partnersship - Posted by arron

Posted by Bud Branstetter on January 13, 2001 at 01:24:59:

No, I don’t think rentals are the best way of investing. Rarely can you find that rent house that will have 98% occupancy over the years, no maintenance for 5-10 years, has equity built in, takes little down and has a positive cash flow.

Take a newer home in good condition with a little equity and find a resident beneficiary or tenant buyer. Collect a few thousand up front, positive cash flow and in a few years another payday. Little maintenance worry or management problems.

I suggest not using equity in your own home to invest. I suggest learning how to do it with little or none of your money first. Then you can use cash when it buys you something more. A participatory note is where your private investor can get a fixed return plus a percentage of the profit. He is a lien holder and you have control of the property.

partnersship - Posted by arron

Posted by arron on January 12, 2001 at 11:30:09:

i’m thinking of getting into the business of buying and renting single family residences. i’m wondering whether it is a good or bad idea to take on partners in this endeavor. since i will be the one who manages the rentals, the additional buying power that my partner will give me, for example being able to get two rentals instead of only one if i go solo, will be offset by twice the amount of work for me (dealing with two houses and two tenants) but the profit, it seems, would be the same (i’d own either 100% of one rental or %50 of two rentals). financially i’m not certain it is to my advantage to have a partner. any thoughts appreciated. thx.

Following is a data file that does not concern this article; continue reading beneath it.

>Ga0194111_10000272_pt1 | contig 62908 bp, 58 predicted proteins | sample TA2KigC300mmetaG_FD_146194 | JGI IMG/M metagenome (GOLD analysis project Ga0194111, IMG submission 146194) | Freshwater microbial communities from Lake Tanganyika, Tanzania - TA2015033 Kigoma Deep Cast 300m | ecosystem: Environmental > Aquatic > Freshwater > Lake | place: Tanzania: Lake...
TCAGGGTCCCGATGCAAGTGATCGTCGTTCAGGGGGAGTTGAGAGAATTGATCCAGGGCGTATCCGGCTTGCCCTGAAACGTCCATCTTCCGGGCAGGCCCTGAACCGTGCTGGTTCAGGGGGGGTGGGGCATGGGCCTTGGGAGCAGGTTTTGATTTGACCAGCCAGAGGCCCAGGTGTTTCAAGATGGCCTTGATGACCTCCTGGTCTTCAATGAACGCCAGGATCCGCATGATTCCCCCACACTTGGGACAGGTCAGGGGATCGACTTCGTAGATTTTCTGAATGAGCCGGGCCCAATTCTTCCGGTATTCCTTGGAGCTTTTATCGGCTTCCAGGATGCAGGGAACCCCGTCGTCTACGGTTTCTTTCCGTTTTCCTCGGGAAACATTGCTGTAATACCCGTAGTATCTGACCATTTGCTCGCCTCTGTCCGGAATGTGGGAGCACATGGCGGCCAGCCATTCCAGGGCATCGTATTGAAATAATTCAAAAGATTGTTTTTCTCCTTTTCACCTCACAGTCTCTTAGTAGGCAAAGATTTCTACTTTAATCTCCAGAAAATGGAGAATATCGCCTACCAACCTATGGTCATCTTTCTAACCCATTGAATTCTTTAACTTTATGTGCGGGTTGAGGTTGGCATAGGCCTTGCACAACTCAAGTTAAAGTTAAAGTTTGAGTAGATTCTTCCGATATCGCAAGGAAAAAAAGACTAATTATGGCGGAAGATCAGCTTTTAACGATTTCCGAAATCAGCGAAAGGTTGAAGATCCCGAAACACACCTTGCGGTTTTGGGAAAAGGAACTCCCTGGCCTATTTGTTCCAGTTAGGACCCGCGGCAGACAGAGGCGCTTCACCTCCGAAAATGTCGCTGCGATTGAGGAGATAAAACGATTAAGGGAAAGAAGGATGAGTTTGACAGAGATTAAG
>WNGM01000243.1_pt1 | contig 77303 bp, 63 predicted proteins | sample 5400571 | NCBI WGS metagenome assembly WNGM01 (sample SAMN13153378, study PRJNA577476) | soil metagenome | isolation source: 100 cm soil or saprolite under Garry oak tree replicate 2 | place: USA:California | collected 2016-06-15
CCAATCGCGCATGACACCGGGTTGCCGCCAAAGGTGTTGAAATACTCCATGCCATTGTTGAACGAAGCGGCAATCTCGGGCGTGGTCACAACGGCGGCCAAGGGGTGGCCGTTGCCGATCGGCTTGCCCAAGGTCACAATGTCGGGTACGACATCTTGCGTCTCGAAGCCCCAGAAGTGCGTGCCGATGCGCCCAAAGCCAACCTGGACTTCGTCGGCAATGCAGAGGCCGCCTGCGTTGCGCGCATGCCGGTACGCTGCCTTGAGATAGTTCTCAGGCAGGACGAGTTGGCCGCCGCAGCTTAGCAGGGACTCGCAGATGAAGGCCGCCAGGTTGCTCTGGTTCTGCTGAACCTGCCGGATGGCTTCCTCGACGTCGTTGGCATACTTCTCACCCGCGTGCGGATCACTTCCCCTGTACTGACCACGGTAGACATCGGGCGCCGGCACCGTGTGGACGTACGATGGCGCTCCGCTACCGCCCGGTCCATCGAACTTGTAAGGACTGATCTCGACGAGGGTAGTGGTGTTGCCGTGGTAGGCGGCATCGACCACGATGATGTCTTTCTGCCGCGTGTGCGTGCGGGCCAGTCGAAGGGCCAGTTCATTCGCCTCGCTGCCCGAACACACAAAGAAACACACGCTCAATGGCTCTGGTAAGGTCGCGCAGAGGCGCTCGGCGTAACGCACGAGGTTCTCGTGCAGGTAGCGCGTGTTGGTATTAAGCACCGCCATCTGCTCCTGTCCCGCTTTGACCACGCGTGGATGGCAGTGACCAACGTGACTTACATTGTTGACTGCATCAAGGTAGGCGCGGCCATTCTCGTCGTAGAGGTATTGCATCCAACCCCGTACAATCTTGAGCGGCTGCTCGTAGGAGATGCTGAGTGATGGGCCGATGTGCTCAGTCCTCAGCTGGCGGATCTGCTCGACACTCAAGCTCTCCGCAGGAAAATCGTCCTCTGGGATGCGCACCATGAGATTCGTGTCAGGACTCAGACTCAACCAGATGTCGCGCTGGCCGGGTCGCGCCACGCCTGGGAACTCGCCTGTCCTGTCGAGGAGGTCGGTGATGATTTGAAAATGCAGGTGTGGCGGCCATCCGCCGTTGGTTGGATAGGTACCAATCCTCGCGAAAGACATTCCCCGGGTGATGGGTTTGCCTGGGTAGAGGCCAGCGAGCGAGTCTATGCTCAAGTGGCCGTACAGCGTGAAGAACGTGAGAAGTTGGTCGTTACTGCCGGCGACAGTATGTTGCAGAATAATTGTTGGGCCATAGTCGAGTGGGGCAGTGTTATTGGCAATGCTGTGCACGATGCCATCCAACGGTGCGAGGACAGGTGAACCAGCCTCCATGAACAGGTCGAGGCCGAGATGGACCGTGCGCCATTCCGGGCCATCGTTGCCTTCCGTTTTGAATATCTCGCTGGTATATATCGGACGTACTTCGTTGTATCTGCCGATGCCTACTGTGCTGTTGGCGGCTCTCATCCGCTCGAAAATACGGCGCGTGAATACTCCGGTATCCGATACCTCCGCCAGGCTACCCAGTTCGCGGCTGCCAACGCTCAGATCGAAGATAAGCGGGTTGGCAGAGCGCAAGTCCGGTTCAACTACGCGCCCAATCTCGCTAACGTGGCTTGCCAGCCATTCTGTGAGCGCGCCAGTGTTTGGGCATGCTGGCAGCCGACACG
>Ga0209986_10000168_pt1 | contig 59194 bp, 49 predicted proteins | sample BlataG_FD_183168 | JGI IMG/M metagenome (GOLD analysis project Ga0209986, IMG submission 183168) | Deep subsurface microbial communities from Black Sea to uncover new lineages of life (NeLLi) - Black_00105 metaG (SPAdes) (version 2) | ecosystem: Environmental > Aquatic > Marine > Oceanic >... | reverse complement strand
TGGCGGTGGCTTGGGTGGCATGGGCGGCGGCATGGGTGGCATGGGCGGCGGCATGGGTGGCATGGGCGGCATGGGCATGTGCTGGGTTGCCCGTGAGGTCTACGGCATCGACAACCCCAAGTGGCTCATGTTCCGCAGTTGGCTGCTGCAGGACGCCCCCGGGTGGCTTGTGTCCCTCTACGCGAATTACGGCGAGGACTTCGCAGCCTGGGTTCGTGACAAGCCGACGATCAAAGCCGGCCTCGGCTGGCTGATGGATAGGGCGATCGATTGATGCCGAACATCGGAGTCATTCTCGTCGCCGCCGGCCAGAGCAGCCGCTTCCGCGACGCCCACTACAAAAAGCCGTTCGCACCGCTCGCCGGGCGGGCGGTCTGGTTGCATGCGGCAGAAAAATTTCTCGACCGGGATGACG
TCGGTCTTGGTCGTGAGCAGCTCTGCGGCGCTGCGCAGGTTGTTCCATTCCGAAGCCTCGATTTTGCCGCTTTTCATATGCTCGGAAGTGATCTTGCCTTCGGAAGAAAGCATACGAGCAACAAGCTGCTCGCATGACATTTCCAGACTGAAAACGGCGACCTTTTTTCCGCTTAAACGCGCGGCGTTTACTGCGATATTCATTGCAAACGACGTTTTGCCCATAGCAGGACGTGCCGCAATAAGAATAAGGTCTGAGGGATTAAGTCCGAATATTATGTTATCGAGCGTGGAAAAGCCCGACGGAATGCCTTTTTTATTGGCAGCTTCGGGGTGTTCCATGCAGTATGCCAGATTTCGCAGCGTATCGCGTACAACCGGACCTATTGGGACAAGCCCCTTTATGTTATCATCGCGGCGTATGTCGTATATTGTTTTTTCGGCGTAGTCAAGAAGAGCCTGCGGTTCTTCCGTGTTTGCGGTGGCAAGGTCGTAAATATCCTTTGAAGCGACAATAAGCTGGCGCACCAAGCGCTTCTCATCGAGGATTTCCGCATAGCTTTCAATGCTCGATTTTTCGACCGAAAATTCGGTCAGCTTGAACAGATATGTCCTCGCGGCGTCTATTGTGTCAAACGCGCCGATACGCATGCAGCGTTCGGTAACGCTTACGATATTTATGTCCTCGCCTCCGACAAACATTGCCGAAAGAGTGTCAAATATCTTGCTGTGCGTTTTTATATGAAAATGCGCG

Re: partnersship - Posted by Bud Branstetter

Posted by Bud Branstetter on January 12, 2001 at 12:24:39:

Their is really an underlying question here of the advisibility of doing rental homes on a long term basis. Leaving that discussion alone, a partner needs to bring someting to the table. If it is just money, then compensation/return has to be agreed upon. Hard money loans are cheaper than a partner at 50% of the profit. A loan with a participatory note or a beneficiary agreement using a land trust can make life easier than a partnership agreement.

Those situations where you need capital for either down payment or fixup can be solved by learning how to make cash without owning rental property.

Re: partnersship - Posted by arron

Posted by arron on January 12, 2001 at 13:40:01:

  1. you don’t think that holding on to rentals and having the notes paid off by renters is the best way to invest? i’m not looking to get rich but i have numerous student loans to pay off. i figured i’d buy up to 12 homes over the next 10 years and sell them when the notes are paid in order to pay my student loans–or somehow cash out my equity periodically and make large lump sum payments to my student lenders. not the best way out of my indebtedness? 2) instead of using a partner for capital, would you suggest that i use the equity in my residence for the down payment on a rental? 3)also, what is a participatory note: a note that allows the lender to particpate in decision making related to the property purchased, without being a “partner”? thx for your advice.